PACE Turf - Turfgrass Information Center


Turfgrass Research at Fairbanks Ranch Country Club

Fairbanks Ranch Country Club was the site of a multi-year study evaluating the impact of poor quality irrigaiton water and various overseeding management practices on Tifway II bermuda and SeaIsle I paspalum performance.  The publications below were prepared from this research.  The trial utilized native soils at Fairbanks Ranch and installation of a salinity gradient irrigation system that utilized the poor quality well water, good quality domestic water and a combiantion of these two water sources. 

Turfgrass varieties evaluated include:  Tifway II bermudagrass, SeaIsle I paspalum, Brightstar II ryegrass, Charger II ryegrass, 2 SLX ryegrass, Bonsai tall fescue, Tomahawk E tall fescue.

October 9, 2000 Status Report

January 30, 2001 Status Report

May 30, 2001 Update

Progress in warm season turf management

Plot Plan

Principal investigators:  Wendy Gelernter, Ph.D. and Larry Stowell, Ph.D., CPAg

Cooperators:  Brian Darrock, Mike Ashworth, Jose Guzman, Brian Sandland, Fairbanks Ranch Country Club

Sponsors:  Fairbanks Ranch Country Club, Southern California GCSA, San Diego GCSA, Hi-Lo GCSA, California State GCSA

Spring, seed or sod from: Ronnie Duncan, Ph.D. University of Georgia, West Coast Turf, Palm Desert, CA, John Rector, Turf-Seed Inc.

Slow Release Nitrogen Fertilizer Demonstration Trials

Summary: The turfgrass response to the fertilizers was variable and strongly influenced by time of application and condition of the turfgrass at each golf course. None of the products demonstrated improved color at 10 or 12 weeks after treatment (WAT). Only 23-5-10 applied at 1.5 or 2.5 lbs N/1000 sq ft demonstrated color improvement at 6 or 8 WAT and only at the Arrowhead location. The initiation of the trial at Virginia Country Club on April 5th was too early and bermudagrass had not fully begun to grow. Future trials should be scheduled to begin no earlier than the middle of May or later in the summer to ensure that the bermudagrass has fully transitioned and is healthy. The early trial initiation date and cool spring confounded trial ratings. Recommendations are provided to help avoid these problems in the future.

Printable version of full report

Principal Investigator: Larry Stowell

Cooperators: Raymond Davies, Virginia Country Club, John Martinez, Arrowhead Country Club, and Greg Swanson, San Luis Rey Down Golf Course

Sponsor:  J. R. Simplot

Root zone sand survey

Summary: The objective this study was to determine the range of soil particle sizes found in golf course greens from Southern California and to gain a greater understanding of the nature of Southern California root zone sands.

A particle size distribution measure (PS) was developed to help characterize root zone sands. The PS value provides a single number that describes the range of particle sizes that comprise the root zone sand. A large PS (>1.2) indicates a higher composition of medium sand particles that is desirable. A small PS (<0.6) indicates a higher composition of smaller particles that is undesirable. The PS value was found to be significantly correlated with a number of other soil factors including organic matter content, percolation rate, bulk density, phosphorus, calcium, magnesium, potassium sodium, boron, iron, copper and interestingly, the age of the green. All of the significant correlations with the chemical composition and age of the soil were negative. A negative correlation means a large PS value sand will hold lower levels of nutrients. This relationship is expected and it is well known that higher sand content soils hold less nutrients than finer textured soils. The relationship between PS and age of the greens suggests that the greens are constructed using high sand content materials but the root zone degrades into lower quality finer soils after years of use and management. The reduction in PS may result from decomposition of the materials or addition of fine particles during management or from contaminants in irrigation water.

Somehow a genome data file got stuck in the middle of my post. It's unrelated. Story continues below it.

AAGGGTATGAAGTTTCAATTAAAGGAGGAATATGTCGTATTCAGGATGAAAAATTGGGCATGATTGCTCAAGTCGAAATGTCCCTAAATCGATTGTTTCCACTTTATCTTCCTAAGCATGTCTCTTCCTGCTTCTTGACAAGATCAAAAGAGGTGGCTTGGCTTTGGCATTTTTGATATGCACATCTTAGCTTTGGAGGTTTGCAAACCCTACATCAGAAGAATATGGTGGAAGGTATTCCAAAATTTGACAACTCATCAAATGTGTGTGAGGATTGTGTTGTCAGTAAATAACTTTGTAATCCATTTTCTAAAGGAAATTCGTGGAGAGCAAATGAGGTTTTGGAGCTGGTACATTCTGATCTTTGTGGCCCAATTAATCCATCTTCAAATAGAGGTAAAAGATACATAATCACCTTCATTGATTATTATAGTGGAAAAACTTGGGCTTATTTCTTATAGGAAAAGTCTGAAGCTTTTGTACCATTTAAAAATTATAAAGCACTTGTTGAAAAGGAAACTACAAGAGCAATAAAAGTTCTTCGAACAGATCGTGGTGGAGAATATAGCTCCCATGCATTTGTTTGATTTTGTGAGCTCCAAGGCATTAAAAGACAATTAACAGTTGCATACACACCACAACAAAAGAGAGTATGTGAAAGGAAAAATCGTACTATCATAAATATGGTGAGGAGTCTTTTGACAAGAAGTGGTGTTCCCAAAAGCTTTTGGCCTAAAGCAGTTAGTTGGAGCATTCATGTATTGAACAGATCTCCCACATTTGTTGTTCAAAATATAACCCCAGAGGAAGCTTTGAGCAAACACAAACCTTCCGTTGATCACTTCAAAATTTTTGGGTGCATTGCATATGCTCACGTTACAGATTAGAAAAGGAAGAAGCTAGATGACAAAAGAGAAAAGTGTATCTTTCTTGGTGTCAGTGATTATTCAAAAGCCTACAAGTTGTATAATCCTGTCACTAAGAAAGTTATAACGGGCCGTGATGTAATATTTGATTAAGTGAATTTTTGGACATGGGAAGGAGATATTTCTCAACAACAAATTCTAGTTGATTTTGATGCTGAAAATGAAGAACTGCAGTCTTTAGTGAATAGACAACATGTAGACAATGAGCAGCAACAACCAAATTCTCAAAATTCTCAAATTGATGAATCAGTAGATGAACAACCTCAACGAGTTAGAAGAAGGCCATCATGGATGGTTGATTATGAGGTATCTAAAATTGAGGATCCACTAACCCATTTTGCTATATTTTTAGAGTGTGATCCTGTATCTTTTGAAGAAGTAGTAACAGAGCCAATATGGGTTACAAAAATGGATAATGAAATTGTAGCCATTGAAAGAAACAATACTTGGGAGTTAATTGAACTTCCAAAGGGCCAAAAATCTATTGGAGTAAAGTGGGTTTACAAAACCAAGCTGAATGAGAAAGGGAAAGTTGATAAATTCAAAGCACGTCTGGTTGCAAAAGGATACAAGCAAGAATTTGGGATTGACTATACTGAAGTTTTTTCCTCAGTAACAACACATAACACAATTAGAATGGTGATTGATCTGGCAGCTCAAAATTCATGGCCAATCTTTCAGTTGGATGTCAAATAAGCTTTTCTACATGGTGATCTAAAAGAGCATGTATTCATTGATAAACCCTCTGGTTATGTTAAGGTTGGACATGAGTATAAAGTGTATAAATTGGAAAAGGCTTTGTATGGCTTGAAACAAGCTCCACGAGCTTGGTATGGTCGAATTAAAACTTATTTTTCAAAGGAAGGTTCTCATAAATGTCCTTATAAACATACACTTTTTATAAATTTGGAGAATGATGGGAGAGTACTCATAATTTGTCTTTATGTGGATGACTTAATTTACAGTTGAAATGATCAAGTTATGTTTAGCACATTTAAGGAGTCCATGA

Based upon these results, some preliminary values have been identified to help understand the aging of greens in Southern California. For example, the correlations suggest that the initial percolation rate of materials used to construct Southern California greens is about 20 inches per hour. The initial PS value for new greens is about 1.6. Several other critical age points were also estimated using the PS model. For example, accelerated percolation rates, greater than 12 inches per hour, are desired in the intensively irrigated Southern California region. Based upon the PS and age relationship, a green may drop from the initial 20 inches per hour to 12 inches per hour in about 13 years. The critical low limit of 6 inches per hour percolation rate minimum for a USGA specification green will be reached in 23 years and an unacceptable percolation rate of 2 inches per hour will be attained in 30 years. These values suggest that after about 13 years of use, the root zone sand will no longer percolate adequately to satisfy the needs of golf play in Southern California.

Printable version of full report

Principal investigator: Larry Stowell, Ph.D.

Cooperators: Raymond Davies, Virginia Country Club Jim Duffin, Los Amigos Golf Course John Martinez, Arrowhead Country Club Daniel McIntyre, Antelope Valley Country Club Don Parsons, Old Ranch Country Club Mark Phillips, Laguna Hills Country Club Steve Sinclair, Woodland Hills Country Club Reed Yenny Mesa Verde Country Club David Zahrte, Santa Ana Country Club

Sponsors: Above superintendents and PACE Consulting

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